Solutions for Bipolar and Insomnia: I Can’t Sleep
It’s common for those with bipolar disorder to experience insomnia and other sleeping problems, whether or not their mood episodes are being successfully treated with medication. When a person with bipolar can’t sleep, it’s very important to get treatment as sleep disturbances can lead to a decrease in functioning and an unstable mood. In fact, sleep disturbances have even been linked to suicidal feelings. And, of course, if this insomnia is chronic, then so is the mood disruption. If you have bipolar and aren’t sleeping, read on.
Non-Medication Approaches to Bipolar Insomnia Reduction
While insomnia medication for those with bipolar is available, a non-medication approach to bipolar insomnia treatment is often worth trying first as it has no risk of side effects or of being habit-forming.
The primary non-medication approach to the treatment of insomnia in bipolar disorder is called cognitive behavioral therapy for insomnia (CBT-I) and it involves:
- Analysis and goal-setting
- Motivational interviewing
- Sleep education
- Challenging behaviors and thoughts
Bipolar and Insomnia Analysis and Goal-Setting
This is the first step in dealing with insomnia. It involves asking questions of the patient to assess what he or she are doing that may be contributing to sleep disturbances. Questions center around:
- Routines before bed
- Nighttime contributors (such as leaving a cell phone on)
- Behaviors during the day (such as caffeine intake)
- Thoughts and emotions about sleep
Goals regarding improving sleep are then identified.
Motivational Interviewing for Bipolar Insomnia
Once the above are ascertained, a discussion of the pros and cons of changing behaviors, thoughts and emotions are weighed. For example, if a person leaves his or her cell phone on at night, that person will be asked if the advantages of changing that behavior are worth it.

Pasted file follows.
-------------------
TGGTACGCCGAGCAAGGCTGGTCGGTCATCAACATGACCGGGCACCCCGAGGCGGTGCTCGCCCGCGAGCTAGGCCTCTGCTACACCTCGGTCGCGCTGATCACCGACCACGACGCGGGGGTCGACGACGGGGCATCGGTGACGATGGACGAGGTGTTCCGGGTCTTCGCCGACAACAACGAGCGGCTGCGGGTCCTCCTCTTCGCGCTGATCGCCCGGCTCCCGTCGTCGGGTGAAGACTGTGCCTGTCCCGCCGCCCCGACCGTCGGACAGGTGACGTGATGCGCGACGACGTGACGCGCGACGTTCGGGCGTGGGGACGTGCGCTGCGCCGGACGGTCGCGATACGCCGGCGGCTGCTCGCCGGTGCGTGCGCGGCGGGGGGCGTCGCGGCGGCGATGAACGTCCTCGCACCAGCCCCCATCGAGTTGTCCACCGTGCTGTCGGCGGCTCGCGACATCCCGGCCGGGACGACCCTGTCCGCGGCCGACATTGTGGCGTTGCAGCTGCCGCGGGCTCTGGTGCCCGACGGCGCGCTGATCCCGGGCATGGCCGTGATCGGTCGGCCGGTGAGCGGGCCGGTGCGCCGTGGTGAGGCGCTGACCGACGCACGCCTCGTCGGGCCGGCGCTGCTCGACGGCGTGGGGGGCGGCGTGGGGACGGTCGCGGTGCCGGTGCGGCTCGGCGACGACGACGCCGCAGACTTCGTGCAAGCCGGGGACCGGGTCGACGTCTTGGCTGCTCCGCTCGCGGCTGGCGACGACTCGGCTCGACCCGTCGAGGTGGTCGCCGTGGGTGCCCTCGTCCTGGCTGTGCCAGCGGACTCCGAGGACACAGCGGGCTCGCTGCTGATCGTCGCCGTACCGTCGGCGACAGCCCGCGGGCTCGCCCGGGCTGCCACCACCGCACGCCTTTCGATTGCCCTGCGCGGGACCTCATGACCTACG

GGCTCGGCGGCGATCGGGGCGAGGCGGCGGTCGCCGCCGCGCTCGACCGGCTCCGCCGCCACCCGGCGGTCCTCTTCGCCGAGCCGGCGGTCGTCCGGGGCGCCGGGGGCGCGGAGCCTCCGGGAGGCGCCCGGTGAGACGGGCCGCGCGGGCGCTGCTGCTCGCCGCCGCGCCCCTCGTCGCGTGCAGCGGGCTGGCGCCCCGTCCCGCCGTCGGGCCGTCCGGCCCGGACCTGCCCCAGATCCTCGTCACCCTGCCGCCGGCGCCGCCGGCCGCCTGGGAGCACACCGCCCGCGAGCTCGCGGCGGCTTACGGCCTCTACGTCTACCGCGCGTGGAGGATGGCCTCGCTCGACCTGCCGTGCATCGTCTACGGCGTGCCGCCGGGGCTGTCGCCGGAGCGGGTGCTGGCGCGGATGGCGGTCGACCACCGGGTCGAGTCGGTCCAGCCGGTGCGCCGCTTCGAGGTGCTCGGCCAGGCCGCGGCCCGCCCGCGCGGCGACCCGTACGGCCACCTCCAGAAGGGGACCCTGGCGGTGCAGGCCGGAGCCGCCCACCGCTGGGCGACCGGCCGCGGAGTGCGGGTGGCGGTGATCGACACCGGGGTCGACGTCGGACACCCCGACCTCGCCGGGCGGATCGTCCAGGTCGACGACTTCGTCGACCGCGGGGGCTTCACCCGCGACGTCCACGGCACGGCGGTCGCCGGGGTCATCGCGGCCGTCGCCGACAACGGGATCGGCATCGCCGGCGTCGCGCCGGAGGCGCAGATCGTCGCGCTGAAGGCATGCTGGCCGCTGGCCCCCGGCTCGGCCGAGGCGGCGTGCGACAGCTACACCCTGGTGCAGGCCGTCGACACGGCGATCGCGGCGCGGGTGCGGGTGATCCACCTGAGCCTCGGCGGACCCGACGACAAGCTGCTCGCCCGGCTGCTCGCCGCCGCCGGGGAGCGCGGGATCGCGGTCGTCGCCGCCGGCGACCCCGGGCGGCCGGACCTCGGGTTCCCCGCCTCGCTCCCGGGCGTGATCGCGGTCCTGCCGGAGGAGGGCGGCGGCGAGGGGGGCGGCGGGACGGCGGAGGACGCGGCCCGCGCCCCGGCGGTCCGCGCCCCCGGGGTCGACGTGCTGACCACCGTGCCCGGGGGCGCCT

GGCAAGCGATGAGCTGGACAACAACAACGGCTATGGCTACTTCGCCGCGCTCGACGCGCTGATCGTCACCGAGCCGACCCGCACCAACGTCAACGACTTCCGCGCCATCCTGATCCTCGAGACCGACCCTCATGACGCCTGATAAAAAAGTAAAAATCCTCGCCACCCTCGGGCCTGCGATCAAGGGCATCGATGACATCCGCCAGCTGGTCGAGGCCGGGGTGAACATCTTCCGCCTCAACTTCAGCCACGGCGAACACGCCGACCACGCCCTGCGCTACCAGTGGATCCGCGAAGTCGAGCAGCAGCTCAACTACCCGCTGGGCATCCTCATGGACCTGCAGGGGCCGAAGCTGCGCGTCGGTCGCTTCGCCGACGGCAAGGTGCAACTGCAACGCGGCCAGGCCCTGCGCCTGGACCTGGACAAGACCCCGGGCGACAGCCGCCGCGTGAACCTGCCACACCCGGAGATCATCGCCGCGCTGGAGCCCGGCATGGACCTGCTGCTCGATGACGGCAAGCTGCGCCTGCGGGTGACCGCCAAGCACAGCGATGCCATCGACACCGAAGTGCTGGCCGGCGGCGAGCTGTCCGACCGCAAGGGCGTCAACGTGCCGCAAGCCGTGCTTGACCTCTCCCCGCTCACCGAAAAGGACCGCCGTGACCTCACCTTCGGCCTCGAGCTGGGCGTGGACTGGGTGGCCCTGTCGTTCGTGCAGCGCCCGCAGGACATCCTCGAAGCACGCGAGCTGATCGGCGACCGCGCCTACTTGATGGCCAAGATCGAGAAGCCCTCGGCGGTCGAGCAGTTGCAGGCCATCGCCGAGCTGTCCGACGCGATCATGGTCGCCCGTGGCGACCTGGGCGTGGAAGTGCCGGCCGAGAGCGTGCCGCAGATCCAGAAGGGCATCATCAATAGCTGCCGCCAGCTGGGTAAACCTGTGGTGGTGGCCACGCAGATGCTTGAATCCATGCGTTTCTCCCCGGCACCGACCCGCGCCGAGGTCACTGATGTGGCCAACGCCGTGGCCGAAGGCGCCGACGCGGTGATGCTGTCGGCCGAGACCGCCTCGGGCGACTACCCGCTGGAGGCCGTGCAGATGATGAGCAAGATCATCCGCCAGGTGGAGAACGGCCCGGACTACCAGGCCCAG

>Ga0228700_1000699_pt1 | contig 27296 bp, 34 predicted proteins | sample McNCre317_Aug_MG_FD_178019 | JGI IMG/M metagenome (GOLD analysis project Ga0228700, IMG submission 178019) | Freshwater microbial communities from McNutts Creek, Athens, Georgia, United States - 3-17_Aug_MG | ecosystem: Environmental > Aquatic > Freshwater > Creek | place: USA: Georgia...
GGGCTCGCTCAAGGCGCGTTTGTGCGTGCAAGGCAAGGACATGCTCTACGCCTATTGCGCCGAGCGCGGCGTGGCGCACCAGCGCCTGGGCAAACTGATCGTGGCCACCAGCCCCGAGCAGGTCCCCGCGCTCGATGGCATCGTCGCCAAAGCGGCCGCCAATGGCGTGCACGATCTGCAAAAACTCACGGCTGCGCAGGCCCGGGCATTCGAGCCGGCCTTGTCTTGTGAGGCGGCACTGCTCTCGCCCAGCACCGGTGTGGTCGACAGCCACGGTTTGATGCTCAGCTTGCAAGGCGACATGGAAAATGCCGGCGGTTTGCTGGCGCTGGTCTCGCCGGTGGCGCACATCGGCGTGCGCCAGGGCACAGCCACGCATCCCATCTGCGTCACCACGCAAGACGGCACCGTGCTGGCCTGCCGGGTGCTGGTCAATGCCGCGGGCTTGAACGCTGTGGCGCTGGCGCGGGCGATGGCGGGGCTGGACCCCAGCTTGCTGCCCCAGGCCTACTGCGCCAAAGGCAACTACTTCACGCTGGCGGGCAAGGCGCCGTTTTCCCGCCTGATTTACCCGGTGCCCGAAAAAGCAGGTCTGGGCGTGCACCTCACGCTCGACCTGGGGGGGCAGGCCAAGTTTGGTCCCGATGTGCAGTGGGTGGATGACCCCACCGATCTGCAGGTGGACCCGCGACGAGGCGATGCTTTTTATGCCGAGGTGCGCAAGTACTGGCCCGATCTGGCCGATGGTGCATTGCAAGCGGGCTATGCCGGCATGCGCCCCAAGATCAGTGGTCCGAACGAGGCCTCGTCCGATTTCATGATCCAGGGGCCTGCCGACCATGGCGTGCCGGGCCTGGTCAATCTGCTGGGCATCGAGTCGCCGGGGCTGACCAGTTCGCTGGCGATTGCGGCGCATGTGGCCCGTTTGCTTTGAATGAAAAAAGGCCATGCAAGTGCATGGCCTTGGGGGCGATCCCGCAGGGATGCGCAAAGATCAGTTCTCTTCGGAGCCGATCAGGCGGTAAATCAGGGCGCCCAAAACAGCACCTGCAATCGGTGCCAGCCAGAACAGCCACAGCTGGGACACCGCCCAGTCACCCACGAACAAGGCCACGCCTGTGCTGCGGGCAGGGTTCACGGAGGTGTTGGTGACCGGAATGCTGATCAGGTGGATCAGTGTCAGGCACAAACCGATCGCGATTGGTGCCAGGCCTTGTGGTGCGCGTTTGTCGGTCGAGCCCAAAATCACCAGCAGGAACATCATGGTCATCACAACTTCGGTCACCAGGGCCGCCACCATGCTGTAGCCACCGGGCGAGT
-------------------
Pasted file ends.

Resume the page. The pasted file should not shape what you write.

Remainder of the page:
Sleep and Circadian Rhythm Education to Improve Lack of Sleep in Bipolar
One of the issues people have with sleep is that they don’t know enough about how it works to optimize their experiences with it. This phase of the treatment for sleep deprivation focuses on education about how things like environmental factors, social rhythms and sleep times affect one’s quality of sleep.
For example, while people tend to like going to bed and waking up at different times (especially on the weekends as compared to the weekdays), people learn that this actually increases the risk of insomnia.
Bipolar Insomnia Treatment Through Cognitive Behavioral Therapy for Insomnia
The above steps are a prelude to CBT-I. As the name suggests, this type of therapy focuses on both behavior and cognitive changes.
Behavioral changes include:
- Stimulus control – focuses on making the sleep-wake cycle consistent and strengthening associations between the bed and sleep.
- Restricting time in bed – excessive time in bed actually increases the risk of insomnia so it’s better to be in bed only when sleeping.
- Regularizing sleep and wake times – going to bed at the same time and getting up at the same time every day may be the most important part of insomnia treatment. This creates sleepiness in the evenings, particularly when naps are avoided.
- Creating a wind-down routine – it’s critical to have 30-60 minutes at the end of the day to do sleep-promoting activities in dim light to help signal to the body that it’s time to sleep. Electronic devices need to be avoided.
- Initiating wake-up activities – this includes: not hitting the snooze button, opening the curtains upon waking and spending 30-60 minutes in bright light upon waking, among other things.
When changing thoughts and feelings around sleep, the cognitive portion of CBT-I, the main goal is to reduce bedtime worry, rumination, and vigilance. This is done through techniques like:
- Diary writing
- Scheduling a limited “worry time”
Cognitive behavioral therapy for insomnia may seem complicated but it can be very effective and have long-lasting results.
Bipolar Insomnia Medication
The above behavioral and cognitive alterations used to treat insomnia are often preferred by patients as there is no risk of addiction. However, sometimes bipolar insomnia medication is needed. For more on sleep medication, see Bipolar Disorder and Sleep Problems: What to Do.
Tracy, N. (2017, April 14). Solutions for Bipolar and Insomnia: I Can’t Sleep, HealthyPlace. Retrieved on 2019, June 26 from https://www.healthyplace.com/self-help/bipolar-disorder/solutions-for-bipolar-and-insomnia-i-can-t-sleep